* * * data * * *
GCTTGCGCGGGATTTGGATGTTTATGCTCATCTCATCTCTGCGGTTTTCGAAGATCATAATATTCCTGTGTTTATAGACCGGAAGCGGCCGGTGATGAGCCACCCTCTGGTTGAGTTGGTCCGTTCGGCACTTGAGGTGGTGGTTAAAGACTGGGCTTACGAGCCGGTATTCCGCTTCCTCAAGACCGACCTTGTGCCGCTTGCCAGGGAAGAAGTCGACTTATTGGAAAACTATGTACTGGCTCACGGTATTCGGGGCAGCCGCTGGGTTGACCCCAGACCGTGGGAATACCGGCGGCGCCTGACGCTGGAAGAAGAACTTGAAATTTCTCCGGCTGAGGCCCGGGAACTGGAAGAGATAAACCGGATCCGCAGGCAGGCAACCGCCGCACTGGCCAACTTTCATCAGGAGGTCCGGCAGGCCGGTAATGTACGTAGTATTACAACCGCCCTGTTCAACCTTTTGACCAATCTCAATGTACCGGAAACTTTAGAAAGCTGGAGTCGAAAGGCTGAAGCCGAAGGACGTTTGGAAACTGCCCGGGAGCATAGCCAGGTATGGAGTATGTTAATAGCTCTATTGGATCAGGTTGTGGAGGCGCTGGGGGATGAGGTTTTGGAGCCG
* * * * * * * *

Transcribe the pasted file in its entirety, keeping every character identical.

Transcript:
GCTTGCGCGGGATTTGGATGTTTATGCTCATCTCATCTCTGCGGTTTTCGAAGATCATAATATTCCTGTGTTTATAGACCGGAAGCGGCCGGTGATGAGCCACCCTCTGGTTGAGTTGGTCCGTTCGGCACTTGAGGTGGTGGTTAAAGACTGGGCTTACGAGCCGGTATTCCGCTTCCTCAAGACCGACCTTGTGCCGCTTGCCAGGGAAGAAGTCGACTTATTGGAAAACTATGTACTGGCTCACGGTATTCGGGGCAGCCGCTGGGTTGACCCCAGACCGTGGGAATACCGGCGGCGCCTGACGCTGGAAGAAGAACTTGAAATTTCTCCGGCTGAGGCCCGGGAACTGGAAGAGATAAACCGGATCCGCAGGCAGGCAACCGCCGCACTGGCCAACTTTCATCAGGAGGTCCGGCAGGCCGGTAATGTACGTAGTATTACAACCGCCCTGTTCAACCTTTTGACCAATCTCAATGTACCGGAAACTTTAGAAAGCTGGAGTCGAAAGGCTGAAGCCGAAGGACGTTTGGAAACTGCCCGGGAGCATAGCCAGGTATGGAGTATGTTAATAGCTCTATTGGATCAGGTTGTGGAGGCGCTGGGGGATGAGGTTTTGGAGCCG